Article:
IMG_5638 (3)In 1977, a Seattle juvenile court judge concerned about making drastic decisions with insufficient information conceived the idea of citizen volunteers speaking up for the best interests of abused and neglected children in the courtroom. From that first program has grown a network of nearly 1,000 CASA and guardian ad litem programs that are recruiting, training and supporting volunteers in 49 states and the District of Columbia.

On April 22, 1985, President Ronald Reagan presented the National CASA Association with the President’s Volunteer Action Award for “outstanding volunteer contribution, demonstrating accomplishment through voluntary action.” In August of 1989, the American Bar Association officially endorsed the use of CASA volunteers to work with attorneys to speak for abused and neglected children in court.

In July of 1990, the U.S. Congress authorized the expansion of CASA with the passage of the “Victims of Child Abuse Act of 1990” (P.L. 101-647), so that a “court-appointed special advocate shall be available to every victim of child abuse or neglect in the United States that needs such an advocate.” The U.S. Advisory Board on Child Abuse and Neglect included utilization of CASA and GAL volunteers among critical first steps recommended to bring the “national emergency” of child abuse and neglect in America today under control.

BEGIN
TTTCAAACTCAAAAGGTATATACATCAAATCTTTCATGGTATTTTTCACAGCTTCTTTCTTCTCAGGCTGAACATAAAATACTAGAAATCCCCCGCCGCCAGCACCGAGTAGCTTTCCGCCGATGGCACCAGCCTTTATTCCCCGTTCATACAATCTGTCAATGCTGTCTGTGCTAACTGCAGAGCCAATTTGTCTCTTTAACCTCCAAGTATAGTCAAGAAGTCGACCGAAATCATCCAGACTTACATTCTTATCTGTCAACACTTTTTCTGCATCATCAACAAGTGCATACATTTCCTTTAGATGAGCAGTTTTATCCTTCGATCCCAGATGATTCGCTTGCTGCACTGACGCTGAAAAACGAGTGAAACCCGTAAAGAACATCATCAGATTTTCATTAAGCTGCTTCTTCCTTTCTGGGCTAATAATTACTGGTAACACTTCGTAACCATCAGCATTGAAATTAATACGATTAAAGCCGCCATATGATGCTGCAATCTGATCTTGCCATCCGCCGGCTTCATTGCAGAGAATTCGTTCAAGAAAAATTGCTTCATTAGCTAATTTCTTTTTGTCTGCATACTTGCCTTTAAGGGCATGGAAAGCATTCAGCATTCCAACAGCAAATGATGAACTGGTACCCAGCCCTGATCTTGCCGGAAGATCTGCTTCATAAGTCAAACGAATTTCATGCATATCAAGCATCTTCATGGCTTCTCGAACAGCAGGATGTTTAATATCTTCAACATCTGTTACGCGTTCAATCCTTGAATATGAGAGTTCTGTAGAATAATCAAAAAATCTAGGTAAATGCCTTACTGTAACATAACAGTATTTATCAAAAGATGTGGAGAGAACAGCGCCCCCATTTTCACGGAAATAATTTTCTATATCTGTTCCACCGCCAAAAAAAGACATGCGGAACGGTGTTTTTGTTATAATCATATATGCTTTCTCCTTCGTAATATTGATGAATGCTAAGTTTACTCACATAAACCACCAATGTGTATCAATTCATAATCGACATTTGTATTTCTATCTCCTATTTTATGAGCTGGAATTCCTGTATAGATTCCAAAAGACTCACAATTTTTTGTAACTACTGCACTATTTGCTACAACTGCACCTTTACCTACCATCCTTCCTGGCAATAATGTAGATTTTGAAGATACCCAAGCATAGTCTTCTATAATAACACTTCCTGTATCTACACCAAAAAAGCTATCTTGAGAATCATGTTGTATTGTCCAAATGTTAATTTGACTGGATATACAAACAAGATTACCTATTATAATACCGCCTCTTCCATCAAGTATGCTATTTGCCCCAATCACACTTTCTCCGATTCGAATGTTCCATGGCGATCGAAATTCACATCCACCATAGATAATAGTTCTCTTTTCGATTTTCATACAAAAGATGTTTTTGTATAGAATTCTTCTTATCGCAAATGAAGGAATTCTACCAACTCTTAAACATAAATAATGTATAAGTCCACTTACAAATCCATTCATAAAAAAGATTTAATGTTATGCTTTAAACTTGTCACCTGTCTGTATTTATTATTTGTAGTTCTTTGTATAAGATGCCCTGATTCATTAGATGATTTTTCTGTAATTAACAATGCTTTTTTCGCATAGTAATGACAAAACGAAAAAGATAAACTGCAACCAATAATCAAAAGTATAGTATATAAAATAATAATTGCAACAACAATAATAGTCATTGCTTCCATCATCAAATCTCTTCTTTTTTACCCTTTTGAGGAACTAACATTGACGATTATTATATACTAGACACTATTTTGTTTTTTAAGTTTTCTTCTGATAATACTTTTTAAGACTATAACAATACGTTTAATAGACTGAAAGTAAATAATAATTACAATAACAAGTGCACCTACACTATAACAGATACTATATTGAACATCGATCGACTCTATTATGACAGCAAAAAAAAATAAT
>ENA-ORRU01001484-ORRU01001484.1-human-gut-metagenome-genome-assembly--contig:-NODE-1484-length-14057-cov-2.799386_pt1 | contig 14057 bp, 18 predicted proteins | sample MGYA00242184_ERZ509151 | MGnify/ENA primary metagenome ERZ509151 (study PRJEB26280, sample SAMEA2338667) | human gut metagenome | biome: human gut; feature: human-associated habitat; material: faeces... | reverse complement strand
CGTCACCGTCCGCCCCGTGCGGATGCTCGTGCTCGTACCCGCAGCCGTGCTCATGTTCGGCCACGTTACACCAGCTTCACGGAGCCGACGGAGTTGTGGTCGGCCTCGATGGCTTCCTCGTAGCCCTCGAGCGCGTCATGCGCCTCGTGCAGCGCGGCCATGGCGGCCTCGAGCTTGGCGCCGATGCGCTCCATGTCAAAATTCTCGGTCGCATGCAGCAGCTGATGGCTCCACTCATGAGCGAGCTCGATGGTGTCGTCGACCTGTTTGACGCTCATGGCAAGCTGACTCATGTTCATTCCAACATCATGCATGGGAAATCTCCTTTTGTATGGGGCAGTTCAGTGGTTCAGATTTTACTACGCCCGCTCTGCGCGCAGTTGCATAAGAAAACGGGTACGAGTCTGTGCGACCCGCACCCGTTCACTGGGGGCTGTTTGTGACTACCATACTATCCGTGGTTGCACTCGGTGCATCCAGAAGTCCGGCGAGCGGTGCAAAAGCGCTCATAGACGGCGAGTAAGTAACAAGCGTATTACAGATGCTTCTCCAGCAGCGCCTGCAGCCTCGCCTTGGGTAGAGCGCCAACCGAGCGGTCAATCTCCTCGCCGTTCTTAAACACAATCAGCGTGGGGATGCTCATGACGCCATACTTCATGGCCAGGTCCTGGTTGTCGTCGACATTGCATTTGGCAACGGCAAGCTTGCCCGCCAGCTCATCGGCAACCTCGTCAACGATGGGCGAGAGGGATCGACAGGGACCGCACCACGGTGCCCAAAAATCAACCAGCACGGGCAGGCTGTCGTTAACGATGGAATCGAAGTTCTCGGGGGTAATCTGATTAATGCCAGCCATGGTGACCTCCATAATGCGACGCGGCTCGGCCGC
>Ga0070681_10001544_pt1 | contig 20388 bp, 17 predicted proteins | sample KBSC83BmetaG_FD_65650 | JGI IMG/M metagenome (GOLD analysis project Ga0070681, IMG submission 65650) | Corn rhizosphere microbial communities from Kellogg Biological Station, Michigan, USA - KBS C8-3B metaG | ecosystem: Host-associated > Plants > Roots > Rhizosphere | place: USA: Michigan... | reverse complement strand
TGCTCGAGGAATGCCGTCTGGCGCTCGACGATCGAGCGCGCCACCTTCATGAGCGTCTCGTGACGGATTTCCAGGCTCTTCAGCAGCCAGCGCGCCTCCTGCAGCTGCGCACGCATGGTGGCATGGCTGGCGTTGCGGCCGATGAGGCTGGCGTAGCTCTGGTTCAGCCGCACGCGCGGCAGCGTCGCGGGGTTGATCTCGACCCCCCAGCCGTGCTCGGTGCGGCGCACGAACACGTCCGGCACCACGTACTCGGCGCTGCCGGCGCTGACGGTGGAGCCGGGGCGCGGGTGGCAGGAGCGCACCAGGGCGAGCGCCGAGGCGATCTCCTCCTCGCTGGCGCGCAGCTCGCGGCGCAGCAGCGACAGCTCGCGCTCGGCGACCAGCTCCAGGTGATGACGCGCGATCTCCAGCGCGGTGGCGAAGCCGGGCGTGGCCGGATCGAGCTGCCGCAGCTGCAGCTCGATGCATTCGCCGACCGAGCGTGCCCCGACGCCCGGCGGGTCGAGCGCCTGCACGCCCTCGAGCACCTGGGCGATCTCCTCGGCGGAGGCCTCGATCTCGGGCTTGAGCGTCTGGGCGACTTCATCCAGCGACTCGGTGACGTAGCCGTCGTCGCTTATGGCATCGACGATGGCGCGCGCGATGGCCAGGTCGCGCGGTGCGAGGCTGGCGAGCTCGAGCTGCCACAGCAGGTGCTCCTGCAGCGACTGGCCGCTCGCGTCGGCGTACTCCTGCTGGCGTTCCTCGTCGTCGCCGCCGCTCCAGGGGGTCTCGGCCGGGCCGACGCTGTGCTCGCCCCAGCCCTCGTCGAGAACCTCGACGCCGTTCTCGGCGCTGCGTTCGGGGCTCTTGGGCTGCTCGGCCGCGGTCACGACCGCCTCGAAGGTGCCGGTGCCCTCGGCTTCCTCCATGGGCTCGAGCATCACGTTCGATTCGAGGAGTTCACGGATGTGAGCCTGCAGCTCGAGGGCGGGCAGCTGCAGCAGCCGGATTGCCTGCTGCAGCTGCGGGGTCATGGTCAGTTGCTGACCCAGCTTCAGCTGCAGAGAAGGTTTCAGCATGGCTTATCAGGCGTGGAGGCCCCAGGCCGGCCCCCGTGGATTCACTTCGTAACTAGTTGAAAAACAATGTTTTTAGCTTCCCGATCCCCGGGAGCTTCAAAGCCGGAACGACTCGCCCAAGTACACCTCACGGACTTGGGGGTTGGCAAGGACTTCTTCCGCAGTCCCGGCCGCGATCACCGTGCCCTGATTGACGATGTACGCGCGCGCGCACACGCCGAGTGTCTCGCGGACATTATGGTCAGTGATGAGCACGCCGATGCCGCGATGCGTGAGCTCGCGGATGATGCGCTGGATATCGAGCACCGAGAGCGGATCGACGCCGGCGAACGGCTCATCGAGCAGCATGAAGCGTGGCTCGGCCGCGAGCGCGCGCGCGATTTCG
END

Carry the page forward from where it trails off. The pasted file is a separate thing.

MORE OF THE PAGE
CASA of Los Angeles was one of the first CASA programs, starting out in 1978 under the leadership of Judge Peter Giannini, who secured a four-year federal start-up grant. The program, then known as the Child Advocates Office, was under the guidance of Presiding Judge of Juvenile Court, Richard “Skip” Byrne and Supervising Judge Paul Boland.

In 1983, Friends of Child Advocates, now CASA of Los Angeles, founded by Jacqueline Dolan, organized a public/private partnership to increase awareness and raise money for the recruitment, training and support of volunteer advocates for abused and neglected children under the care of the Dependency Court.

CASA of Los Angeles is located at the Edmund D. Edelman Children’s Court where the entire building is dedicated to administering the welfare of foster children. The program also has an office at the McCourtney Juvenile Justice Center in the Antelope Valley where there are an additional two courtrooms.  CASA of Los Angeles had thrived under the support of the Court for many years leading up to 2010, when statewide budget cuts substantially limited the Court’s ability to financially assist the program. CASA of Los Angeles then transformed into an independent non-profit organization supported largely by community donors.

Today, CASA of Los Angeles is one of the largest CASA programs in the country, affiliated with the California CASA Association and the National CASA Association of 949 community-based programs and over 76,000 volunteers serving 251,000 children nationwide.